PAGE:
THE FUTURE IS NOW
Eugene Tan has been Director of National Gallery Singapore since May 2013. Eugene has published and curated widely, organising exhibitions including the Singapore Pavilion at the 51st Venice Biennale (2005), the inaugural Singapore Biennale (2006) and Reframing Modernism: Painting from Southeast Asia, Europe and Beyond (2016) and Minimalism: Space. Light. Object. (2018) at National Gallery Singapore.
Welcome to the Nam June Paik: The Future is Now exhibition website, an interactive home for curatorial essays, video interviews, artwork highlights and other digital resources to enrich your experience of the exhibition at National Gallery Singapore. This is Nam June Paik’s first-ever major retrospective in Southeast Asia, and we hope this online extension will allow audiences within and beyond its Singapore destination encounter Paik’s work in the digital realm—work which lends itself to the internet age.
Paik played a pioneering role in marrying art and technology since the 1960s. He is best recognised for his embrace of emerging communication technology in performance and installation art, and is widely considered the founder of video art. While excited by advancements in technology, Paik’s work also made prescient its dangers. He experimented with recording gadgets and broadcasting technologies such as tape recorders, CRT TVs and live television channels to call attention to the manipulative nature of mass media. With the fact of surveillance technology now habituated into our lives, the anachronistic monitoring instruments used in Paik’s work underscores just how long-standing and insidious the threat of surveillance technology has been, and how avant-garde his work was for its time.
Paik’s incisive view of technology saw it not in conflict with nature, but as a natural extension of the human realm. His perspective was informed by Zen and Buddhist philosophies, connected to his Korean origins but also the surge of interest in “Asian” philosophies in the West through the 1960s and 1970s. The curatorial essays on this exhibition website provide overviews of Paik’s practice and, significantly, grapple with his “otherness” and artistic assimilation.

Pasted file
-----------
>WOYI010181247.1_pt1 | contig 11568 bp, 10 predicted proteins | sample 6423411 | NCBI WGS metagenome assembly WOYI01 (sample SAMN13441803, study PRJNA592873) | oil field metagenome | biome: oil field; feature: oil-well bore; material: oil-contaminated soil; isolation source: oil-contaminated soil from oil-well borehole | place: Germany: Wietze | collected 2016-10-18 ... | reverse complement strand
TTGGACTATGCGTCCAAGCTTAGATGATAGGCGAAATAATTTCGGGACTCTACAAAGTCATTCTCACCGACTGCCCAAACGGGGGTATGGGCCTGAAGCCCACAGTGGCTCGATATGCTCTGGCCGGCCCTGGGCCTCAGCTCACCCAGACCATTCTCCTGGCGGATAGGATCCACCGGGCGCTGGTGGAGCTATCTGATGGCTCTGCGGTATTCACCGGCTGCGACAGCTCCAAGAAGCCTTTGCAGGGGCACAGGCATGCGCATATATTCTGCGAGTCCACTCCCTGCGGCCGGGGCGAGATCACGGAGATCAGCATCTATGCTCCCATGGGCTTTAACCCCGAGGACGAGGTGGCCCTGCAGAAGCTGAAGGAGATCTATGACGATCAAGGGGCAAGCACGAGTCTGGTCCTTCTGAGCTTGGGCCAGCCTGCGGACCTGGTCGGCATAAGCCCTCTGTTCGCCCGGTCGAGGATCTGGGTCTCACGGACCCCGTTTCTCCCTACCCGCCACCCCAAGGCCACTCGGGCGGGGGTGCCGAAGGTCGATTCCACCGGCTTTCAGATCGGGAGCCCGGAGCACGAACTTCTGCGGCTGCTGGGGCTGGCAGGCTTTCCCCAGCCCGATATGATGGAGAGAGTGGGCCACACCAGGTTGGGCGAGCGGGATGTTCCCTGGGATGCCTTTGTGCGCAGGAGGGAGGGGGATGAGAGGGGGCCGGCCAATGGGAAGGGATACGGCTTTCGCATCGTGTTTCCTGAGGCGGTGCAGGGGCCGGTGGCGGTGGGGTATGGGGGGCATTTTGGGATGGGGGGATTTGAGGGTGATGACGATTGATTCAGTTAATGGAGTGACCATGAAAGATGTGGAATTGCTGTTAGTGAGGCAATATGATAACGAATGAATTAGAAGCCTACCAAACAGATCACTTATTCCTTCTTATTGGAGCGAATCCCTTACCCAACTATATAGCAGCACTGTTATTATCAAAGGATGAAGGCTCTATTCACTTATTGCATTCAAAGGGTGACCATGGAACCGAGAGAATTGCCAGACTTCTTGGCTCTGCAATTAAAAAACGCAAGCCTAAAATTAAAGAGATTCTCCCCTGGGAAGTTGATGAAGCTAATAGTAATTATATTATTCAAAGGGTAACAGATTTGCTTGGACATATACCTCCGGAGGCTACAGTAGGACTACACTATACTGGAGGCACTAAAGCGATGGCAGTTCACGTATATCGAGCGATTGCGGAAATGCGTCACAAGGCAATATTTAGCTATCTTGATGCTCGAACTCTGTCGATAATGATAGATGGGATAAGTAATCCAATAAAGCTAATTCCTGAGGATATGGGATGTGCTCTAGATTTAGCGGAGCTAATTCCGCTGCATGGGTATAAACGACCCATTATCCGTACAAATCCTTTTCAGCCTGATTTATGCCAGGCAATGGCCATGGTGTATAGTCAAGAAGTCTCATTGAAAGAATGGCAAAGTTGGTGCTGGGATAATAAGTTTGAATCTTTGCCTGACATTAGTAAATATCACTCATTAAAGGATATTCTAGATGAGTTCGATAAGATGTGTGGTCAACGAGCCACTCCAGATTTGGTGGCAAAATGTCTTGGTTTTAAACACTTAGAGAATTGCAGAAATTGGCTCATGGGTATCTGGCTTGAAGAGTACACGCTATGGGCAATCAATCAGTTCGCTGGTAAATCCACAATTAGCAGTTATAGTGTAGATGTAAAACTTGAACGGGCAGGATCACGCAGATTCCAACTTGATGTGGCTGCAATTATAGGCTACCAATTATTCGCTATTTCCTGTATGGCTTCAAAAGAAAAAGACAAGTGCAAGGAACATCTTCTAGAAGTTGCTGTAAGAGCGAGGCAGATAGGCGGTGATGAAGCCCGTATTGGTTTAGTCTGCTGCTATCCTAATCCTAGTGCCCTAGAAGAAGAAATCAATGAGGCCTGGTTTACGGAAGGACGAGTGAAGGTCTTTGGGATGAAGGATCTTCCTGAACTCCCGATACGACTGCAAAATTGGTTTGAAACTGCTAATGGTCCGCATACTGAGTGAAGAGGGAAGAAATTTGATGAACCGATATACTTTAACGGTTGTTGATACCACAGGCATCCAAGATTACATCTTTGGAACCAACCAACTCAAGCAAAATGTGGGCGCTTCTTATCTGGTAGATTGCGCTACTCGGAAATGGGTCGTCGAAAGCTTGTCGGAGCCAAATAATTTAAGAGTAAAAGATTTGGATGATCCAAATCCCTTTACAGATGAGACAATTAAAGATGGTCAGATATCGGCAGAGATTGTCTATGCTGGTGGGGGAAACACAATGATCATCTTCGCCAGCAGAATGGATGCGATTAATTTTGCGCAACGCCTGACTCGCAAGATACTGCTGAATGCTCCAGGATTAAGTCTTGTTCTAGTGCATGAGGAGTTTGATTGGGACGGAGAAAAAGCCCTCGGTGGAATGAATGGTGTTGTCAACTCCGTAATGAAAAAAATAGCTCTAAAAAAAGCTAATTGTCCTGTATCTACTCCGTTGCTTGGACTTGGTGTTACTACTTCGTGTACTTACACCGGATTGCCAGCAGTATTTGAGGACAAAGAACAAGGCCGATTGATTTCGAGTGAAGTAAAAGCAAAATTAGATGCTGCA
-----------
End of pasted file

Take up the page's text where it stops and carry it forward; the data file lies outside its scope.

Given the boundary-crossing nature of Paik’s work, his involvement in the experimental Fluxus movement now appears a natural fit. Paik was recruited into Fluxus by founder George Maciunas in its early years, and soon became a significant member. He played an important role in connecting artists, composers and performers across the world, initiating collaborative performances or “events” sparked from often mundane situations or gestures. Archival material of his collaborations with artists Joseph Beuys, Charlotte Moorman, John Cage and Merce Cunningham bring further insight into his extensive collaborations and practice.
Whilst Paik was a central figure in the development of Fluxus, his radicality was often at odds with the wishes of its founder, leading to his temporary expulsion from the movement. Yet Paik continued to create work in the same spirit, to results both playful and profound. His work within Fluxus and beyond has left an imprint on global art history, encapsulated in Nam June Paik: The Future is Now.
This exhibition is organised by Tate Modern, London and San Francisco Museum of Modern Art in collaboration with National Gallery Singapore. It has also been made possible by the generosity of our Lead Partner Singtel, Strategic Partners Cultural Matching Fund, Singapore Tourism Board, Supporters Terra Foundation for American Art, U.S. Embassy Singapore, and Exhibition Patrons Pierre and Bolor Lorinet. We are grateful to our colleagues at the Gallery, who have supported the realisation of this project.